Sen. Coburn: There Will Be a Budget Deal

Lester Lefkowitz | Stone | Getty Images

As the federal budget deadline approaches, Congress will probably be able to forge a deal — at the 11th hour, Sen. Tom Coburn said Wednesday.

“I think we’ll go down to the wire, but I think there will actually be a compromise,” he said on CNBC’s “ The Kudlow Report .” “Congress is demonstrating it only works when there’s a crisis, which is a shame. People ought to ask what we’re doing here.”

Coburn made a pitch for leadership among lawmakers.

“Leadership is really important. This country has significant urgent problems in front of us,” he said. “The House has done a lot to address that. It has been totally ignored by the Senate, and that's not partisan, because Republicans have ignored some of these issues as well in the past during the Bush administration, so the fact is that shouldn’t we be addressing the very real problems, saving Medicare, saving Social Security, getting rid of the duplication waste and fraud, which is over $300 billion a year, reforming the tax code to have a real stimulus, which is private money having confidence and certainty to invest in our country, and then taking advantage of our natural resources?”

“If we had leadership, we would be doing all those things,” he said.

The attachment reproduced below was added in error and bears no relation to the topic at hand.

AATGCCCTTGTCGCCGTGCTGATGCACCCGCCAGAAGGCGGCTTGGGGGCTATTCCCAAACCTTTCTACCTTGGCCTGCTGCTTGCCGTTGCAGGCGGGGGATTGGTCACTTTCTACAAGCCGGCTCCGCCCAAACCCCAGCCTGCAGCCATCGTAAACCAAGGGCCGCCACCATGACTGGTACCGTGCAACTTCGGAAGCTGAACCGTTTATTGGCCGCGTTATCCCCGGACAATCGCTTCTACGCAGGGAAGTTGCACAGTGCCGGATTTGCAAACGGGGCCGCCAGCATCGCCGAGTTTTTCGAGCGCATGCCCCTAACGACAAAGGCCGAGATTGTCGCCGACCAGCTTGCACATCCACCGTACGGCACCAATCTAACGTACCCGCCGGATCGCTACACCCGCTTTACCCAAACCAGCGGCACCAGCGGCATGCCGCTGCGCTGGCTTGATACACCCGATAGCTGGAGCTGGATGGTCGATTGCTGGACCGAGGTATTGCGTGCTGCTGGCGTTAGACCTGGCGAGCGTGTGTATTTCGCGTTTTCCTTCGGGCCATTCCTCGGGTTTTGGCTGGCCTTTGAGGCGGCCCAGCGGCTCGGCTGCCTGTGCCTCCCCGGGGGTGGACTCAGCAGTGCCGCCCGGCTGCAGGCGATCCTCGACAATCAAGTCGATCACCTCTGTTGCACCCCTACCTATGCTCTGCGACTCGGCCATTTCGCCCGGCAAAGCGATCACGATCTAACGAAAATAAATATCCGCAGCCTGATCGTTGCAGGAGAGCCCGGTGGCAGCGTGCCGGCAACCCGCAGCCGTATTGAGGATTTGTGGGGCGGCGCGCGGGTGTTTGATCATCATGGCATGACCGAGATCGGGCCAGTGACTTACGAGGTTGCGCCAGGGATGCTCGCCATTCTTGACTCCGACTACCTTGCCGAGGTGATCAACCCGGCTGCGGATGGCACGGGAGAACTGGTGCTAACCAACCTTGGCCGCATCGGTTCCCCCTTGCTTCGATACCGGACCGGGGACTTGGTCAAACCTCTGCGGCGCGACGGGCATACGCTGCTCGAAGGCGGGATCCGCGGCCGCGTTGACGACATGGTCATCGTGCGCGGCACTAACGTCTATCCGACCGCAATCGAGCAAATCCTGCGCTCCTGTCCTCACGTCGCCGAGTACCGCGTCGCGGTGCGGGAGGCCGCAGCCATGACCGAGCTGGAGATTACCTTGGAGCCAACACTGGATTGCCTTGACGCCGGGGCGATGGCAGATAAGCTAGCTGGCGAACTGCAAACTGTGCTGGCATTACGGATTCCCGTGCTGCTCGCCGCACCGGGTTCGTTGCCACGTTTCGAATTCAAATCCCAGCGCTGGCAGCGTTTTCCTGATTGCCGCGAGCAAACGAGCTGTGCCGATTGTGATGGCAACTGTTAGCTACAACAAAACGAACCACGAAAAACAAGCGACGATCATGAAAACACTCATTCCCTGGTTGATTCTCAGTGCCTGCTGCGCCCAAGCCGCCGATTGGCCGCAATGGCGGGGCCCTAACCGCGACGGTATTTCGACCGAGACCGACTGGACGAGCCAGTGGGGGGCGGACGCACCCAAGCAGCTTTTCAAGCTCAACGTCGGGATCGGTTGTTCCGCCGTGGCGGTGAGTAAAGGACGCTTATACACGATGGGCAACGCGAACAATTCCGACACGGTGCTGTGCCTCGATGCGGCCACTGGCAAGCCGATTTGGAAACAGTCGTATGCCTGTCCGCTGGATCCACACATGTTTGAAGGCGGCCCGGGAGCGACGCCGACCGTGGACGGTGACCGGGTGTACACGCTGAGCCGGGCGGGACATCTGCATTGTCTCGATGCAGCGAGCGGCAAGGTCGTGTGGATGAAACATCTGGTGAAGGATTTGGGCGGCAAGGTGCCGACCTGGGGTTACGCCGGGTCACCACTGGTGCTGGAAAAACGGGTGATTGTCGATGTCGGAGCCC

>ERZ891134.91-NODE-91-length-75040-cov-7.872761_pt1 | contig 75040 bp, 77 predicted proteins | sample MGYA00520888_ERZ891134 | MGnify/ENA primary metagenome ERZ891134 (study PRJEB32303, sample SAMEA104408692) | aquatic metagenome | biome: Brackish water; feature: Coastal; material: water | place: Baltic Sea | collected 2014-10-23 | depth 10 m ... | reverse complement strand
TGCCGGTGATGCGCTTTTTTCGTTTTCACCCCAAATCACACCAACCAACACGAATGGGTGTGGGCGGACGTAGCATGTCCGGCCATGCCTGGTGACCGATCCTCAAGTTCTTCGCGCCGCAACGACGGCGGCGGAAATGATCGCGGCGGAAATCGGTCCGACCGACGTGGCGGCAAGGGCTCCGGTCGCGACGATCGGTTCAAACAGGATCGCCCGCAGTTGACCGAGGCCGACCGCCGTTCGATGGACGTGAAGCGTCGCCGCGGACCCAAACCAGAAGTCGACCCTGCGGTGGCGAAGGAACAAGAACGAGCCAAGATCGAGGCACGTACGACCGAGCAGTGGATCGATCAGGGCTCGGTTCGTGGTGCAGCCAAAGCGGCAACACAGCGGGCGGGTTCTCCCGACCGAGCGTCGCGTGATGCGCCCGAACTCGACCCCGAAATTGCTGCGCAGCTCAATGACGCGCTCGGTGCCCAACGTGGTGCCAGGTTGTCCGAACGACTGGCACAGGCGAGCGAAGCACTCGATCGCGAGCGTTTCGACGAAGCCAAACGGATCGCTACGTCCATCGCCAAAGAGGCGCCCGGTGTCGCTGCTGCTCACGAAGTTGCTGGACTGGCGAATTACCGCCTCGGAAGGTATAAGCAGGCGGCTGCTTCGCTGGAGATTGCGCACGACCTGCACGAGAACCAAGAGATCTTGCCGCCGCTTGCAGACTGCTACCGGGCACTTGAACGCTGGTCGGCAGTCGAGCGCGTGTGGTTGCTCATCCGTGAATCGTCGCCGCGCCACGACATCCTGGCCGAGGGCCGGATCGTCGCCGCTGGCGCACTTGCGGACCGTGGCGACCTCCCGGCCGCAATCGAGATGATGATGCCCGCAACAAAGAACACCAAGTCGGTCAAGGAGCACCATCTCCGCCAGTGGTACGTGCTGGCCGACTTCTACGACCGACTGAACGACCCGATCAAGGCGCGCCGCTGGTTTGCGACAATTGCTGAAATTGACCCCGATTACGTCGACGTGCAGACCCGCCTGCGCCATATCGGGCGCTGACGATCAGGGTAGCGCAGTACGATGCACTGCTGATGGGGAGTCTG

Coburn also criticized President Obama for not embracing Bowles-Simpson, saying it “showed a lack of leadership.”

The Oklahoma Republican proposed for tax reform in the style of the Reagan era.

“So if you reform the tax code, not by raising tax rates but by lowering tax rates and broadening the base, and if you save Medicare by reforming it and you save Social Security by reforming it, and if, in fact, you markedly decrease the wasteful discretionary spending that we have and the duplication, we can strike a balance,” he said.

Developing domestic oil and natural gas production could theoretically also save an additional $300 billion.

“That’s $300 billion that would be invested here and not sent overseas to Venezuela and the Middle East,” he said. “If you truly reformed the tax code and made it simple, you could save $300 billion that produces no wealth by what we spend to pay our taxes.”

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